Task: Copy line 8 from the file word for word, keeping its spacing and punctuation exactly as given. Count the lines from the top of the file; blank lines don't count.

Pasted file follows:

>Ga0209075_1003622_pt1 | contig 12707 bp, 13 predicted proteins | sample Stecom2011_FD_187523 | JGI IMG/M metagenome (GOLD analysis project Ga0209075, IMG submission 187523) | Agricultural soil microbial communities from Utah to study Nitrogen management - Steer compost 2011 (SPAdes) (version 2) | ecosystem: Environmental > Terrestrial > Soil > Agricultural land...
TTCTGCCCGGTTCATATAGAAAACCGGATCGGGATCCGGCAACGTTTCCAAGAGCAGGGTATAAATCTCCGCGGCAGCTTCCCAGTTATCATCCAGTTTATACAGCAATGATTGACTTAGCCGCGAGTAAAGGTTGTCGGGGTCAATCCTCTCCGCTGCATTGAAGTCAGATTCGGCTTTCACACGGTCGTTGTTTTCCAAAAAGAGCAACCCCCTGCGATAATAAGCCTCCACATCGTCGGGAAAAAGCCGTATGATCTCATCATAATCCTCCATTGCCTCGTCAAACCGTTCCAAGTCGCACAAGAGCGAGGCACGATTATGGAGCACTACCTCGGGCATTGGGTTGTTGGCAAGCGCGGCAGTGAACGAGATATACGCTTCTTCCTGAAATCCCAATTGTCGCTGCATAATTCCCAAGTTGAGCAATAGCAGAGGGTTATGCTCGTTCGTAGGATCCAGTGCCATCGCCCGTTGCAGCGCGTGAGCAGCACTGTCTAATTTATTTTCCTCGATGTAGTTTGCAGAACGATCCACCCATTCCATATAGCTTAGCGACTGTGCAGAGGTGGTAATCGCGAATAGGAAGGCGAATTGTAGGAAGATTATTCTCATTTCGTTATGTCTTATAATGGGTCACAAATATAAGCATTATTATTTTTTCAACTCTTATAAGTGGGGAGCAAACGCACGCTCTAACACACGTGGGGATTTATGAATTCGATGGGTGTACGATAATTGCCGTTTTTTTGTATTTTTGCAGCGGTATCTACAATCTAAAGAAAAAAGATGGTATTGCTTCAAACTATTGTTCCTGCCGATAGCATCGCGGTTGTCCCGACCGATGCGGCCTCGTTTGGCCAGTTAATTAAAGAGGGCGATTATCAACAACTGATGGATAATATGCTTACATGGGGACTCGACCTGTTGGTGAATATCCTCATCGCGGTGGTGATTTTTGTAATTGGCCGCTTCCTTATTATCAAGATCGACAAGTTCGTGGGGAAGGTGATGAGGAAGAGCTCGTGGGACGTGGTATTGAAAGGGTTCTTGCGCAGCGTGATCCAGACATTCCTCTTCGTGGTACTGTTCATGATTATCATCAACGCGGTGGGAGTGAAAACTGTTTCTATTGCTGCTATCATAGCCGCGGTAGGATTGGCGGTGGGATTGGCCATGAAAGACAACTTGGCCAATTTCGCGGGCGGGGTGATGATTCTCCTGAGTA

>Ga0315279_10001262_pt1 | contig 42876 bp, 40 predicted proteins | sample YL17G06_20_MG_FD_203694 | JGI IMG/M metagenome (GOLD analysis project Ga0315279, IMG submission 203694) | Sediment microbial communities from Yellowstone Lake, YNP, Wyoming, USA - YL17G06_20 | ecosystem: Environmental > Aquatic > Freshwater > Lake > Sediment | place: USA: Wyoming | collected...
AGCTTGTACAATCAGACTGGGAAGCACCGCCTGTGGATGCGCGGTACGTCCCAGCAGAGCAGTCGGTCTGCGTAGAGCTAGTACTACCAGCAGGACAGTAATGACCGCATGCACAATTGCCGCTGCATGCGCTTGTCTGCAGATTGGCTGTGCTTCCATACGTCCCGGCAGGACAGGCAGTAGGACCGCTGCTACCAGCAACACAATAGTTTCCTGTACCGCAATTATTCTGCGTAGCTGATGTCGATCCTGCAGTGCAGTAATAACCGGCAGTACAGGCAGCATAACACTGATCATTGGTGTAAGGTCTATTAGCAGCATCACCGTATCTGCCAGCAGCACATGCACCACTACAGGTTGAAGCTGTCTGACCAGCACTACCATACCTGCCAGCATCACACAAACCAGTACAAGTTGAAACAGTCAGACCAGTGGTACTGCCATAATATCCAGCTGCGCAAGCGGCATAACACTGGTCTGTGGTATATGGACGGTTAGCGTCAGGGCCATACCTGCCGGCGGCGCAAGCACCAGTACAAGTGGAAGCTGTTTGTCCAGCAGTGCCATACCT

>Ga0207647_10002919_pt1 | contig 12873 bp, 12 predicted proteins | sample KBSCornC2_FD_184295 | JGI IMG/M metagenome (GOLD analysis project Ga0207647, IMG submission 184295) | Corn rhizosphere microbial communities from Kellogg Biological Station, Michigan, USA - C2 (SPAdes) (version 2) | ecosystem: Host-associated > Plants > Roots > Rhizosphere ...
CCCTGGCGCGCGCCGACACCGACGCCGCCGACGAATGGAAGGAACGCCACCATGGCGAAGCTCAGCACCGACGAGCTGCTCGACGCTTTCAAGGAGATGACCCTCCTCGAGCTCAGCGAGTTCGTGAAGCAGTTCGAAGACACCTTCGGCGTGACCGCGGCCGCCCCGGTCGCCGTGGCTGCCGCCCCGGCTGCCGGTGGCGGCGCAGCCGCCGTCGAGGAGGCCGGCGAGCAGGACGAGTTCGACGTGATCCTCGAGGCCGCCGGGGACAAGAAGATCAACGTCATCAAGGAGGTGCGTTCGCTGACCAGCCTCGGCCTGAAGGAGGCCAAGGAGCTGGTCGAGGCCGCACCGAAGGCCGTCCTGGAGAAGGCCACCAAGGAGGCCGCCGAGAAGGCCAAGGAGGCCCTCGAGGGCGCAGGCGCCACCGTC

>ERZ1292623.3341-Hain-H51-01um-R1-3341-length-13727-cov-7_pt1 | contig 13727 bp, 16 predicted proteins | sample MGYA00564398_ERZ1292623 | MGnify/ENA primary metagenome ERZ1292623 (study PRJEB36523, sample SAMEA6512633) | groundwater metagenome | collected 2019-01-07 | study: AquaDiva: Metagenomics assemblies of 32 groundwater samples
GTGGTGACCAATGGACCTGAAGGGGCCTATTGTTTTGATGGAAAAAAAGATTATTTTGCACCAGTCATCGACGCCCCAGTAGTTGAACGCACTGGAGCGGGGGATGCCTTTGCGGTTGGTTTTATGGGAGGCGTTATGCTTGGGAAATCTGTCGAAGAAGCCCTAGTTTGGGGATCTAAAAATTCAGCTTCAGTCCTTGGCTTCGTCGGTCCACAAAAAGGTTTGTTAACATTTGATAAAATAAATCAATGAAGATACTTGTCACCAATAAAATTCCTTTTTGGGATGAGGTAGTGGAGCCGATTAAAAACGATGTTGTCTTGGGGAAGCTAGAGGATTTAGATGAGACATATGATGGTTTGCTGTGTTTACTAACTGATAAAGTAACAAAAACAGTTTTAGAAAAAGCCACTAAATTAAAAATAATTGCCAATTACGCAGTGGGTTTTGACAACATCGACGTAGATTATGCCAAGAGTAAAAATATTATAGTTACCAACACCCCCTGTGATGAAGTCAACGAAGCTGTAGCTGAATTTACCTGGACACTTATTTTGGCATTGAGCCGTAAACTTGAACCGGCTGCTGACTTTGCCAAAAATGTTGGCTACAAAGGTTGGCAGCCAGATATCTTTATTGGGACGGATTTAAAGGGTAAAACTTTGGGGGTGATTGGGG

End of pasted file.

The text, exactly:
GTGGTGACCAATGGACCTGAAGGGGCCTATTGTTTTGATGGAAAAAAAGATTATTTTGCACCAGTCATCGACGCCCCAGTAGTTGAACGCACTGGAGCGGGGGATGCCTTTGCGGTTGGTTTTATGGGAGGCGTTATGCTTGGGAAATCTGTCGAAGAAGCCCTAGTTTGGGGATCTAAAAATTCAGCTTCAGTCCTTGGCTTCGTCGGTCCACAAAAAGGTTTGTTAACATTTGATAAAATAAATCAATGAAGATACTTGTCACCAATAAAATTCCTTTTTGGGATGAGGTAGTGGAGCCGATTAAAAACGATGTTGTCTTGGGGAAGCTAGAGGATTTAGATGAGACATATGATGGTTTGCTGTGTTTACTAACTGATAAAGTAACAAAAACAGTTTTAGAAAAAGCCACTAAATTAAAAATAATTGCCAATTACGCAGTGGGTTTTGACAACATCGACGTAGATTATGCCAAGAGTAAAAATATTATAGTTACCAACACCCCCTGTGATGAAGTCAACGAAGCTGTAGCTGAATTTACCTGGACACTTATTTTGGCATTGAGCCGTAAACTTGAACCGGCTGCTGACTTTGCCAAAAATGTTGGCTACAAAGGTTGGCAGCCAGATATCTTTATTGGGACGGATTTAAAGGGTAAAACTTTGGGGGTGATTGGGG